The mad captain of a coastal freighter terrorises a rookie 3rd officer
(1952 RKO. Produced by Val Lewton and directed by Mark Robson 69 mins)
Cinematography by Nicholas Musuraca
Screenplay by Donald Henderson Clarke from a story by Leo Mittler
Original Music by Roy Webb
Art Direction by Albert S. D’Agostino and Walter E. Keller
Richard Dix - Captain Will Stone
Russell Wade – Tom Merriam, 3rd Officer
Skelton Knaggs – Finn, the mute crewman
I’ll explain now. I told you you
had no right to kill the moth. That
its safety did not depend on you.
But I have the right to do what I
want with the men because their
safety does depend on me.
I stand ready any hour of the day
or night to give my life for their
safety and the safety of this
vessel — because I do, I have
certain rights of risk over them.
Do you understand?
At the outset, you should be aware that contrary to the expectations conjured by the film’s lurid poster, there are no nubile woman and no ghosts in this movie. Indeed, there are no women on the ship when it is at sea, where most of the action occurs. The only woman that has a significant role is a plain and very proper middle-aged spinster carrying a torch for the captain, who visits the ship in port.
A strange film, The Ghost Ship, was out of circulation for 50 years shortly after its initial release due to a plagiarism suit. Produced by Val Lewton’s horror unit at RKO, it is not a horror movie but a psychodrama with a strong atmosphere of entrapment. The production team of the magnificent The Seventh Victim made earlier in the same year transferred directly to this picture. The actual story is simple and as most of the action occurs on a set, cameraman, Nicholas Musuraca, has few opportunities to bring a deeper focus to the action, though set-bound lighting and fog are used to good effect.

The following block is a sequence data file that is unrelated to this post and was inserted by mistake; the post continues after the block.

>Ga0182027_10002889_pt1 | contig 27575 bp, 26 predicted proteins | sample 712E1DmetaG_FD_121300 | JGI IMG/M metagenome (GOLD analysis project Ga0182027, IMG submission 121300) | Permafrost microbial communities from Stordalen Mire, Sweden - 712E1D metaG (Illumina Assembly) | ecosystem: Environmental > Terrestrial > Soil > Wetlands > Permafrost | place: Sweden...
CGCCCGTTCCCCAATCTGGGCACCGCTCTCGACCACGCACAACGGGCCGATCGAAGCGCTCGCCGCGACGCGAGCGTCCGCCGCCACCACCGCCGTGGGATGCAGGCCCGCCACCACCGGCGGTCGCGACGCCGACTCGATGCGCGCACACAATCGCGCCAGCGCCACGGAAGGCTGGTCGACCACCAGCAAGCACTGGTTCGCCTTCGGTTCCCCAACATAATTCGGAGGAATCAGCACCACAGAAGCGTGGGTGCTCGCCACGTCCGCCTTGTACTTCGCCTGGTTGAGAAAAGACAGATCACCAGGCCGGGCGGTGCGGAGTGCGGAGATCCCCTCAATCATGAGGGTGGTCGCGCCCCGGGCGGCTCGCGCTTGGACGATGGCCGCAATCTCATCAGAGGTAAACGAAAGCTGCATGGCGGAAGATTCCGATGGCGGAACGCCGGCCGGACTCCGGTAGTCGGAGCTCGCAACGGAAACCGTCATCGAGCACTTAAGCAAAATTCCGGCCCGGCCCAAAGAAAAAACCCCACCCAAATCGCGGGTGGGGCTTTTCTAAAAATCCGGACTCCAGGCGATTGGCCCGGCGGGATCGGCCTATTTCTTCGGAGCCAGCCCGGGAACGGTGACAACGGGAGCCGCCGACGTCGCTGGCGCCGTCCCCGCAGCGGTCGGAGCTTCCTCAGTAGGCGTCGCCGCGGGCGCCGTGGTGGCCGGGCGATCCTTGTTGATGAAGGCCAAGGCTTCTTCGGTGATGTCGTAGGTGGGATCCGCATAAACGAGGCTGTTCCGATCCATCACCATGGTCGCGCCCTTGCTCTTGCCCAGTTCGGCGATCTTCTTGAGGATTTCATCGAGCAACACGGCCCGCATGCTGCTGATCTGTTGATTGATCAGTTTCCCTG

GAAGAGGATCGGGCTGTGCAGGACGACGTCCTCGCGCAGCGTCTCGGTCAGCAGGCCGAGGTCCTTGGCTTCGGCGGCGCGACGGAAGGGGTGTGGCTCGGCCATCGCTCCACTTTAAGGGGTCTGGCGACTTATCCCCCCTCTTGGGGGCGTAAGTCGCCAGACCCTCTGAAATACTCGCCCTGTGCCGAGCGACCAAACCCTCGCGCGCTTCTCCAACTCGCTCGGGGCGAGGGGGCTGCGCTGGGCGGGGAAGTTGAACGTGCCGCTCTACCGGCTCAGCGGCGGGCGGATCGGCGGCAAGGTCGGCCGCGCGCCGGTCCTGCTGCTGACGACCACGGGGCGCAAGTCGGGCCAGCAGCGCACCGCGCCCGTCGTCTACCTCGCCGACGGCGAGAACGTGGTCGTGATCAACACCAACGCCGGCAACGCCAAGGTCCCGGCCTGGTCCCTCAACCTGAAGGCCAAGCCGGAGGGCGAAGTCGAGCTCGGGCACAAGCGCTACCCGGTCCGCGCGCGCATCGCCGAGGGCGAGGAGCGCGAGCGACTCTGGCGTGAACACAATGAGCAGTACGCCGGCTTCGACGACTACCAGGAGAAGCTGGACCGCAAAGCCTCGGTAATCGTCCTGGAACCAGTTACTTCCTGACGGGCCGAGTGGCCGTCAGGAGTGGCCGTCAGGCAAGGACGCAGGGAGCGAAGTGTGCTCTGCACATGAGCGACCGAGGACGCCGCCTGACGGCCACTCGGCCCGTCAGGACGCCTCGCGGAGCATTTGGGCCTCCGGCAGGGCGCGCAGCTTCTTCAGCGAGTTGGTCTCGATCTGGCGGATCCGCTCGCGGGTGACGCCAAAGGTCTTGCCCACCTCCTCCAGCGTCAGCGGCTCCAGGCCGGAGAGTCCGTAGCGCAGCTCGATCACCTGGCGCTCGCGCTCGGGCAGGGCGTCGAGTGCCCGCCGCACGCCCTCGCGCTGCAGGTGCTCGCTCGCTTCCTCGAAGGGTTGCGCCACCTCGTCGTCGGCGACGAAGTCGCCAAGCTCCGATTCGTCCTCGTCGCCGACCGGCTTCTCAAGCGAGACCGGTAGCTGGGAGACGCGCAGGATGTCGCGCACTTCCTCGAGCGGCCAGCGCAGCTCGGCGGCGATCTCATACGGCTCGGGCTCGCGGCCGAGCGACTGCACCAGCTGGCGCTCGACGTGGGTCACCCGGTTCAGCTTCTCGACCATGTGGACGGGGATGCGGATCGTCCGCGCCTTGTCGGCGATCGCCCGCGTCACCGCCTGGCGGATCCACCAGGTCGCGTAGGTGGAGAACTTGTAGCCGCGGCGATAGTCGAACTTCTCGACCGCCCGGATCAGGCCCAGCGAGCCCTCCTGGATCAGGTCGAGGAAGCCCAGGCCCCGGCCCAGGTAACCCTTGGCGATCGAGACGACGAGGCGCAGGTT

The film is dominated by actor Richard Dix, who was nominated for a Best Actor Oscar for his performance in Cimarron (1931), winner of the Best Picture Oscar that year. He was a big box-office draw at RKO during the 30s appearing in mystery thrillers, pot-boilers, westerns and program fillers, and appeared in the “Whistler” series of mystery films at Columbia in the mid-40s. His portrayal of the insane Captain Will Stone is masterfully understated. Bit-player Russell Wade is believable as the rookie, a role he specialised in. A suitably mysterious turn by Skelton Knaggs as Finn, the mute crewman whose dark voice-over narration adds a gothic dimension to proceedings, provides depth and a mystic counterpoint to the very real menace of the mad Captain. Finn is not just a chorus to the action as he has a pivotal role in the climactic resolution. Quite another mystery is why his contribution went uncredited.
The arc of the film is the cat-and-mouse game between the captain and his 3rd officer, who has no escape as he is trapped on the ship commanded by his pursuer. The terror of the 3rd officer’s entrapment is brilliantly portrayed in his cabin one night when each sound is ominous, and the sinister crescendo progressively pushes him further and further into a paralytic terror.
The calm exterior of the captain has the rest of the crew fooled, and the young man’s isolation is desperate, with the claustrophobic tension sustained right into the brutal climax.
A film you might think is slight immediately after viewing, subconsciously insinuates itself into your memory. A must see movie.
FINN (voice-over narration):
The man is dead. The waters of the
sea are open to us. With his blood
we have bought passage. There will
be the agony of dying and another
death before we come to land again.
Men’s lives are the red coin thrown
into the sea so that we may come
and go across the waters.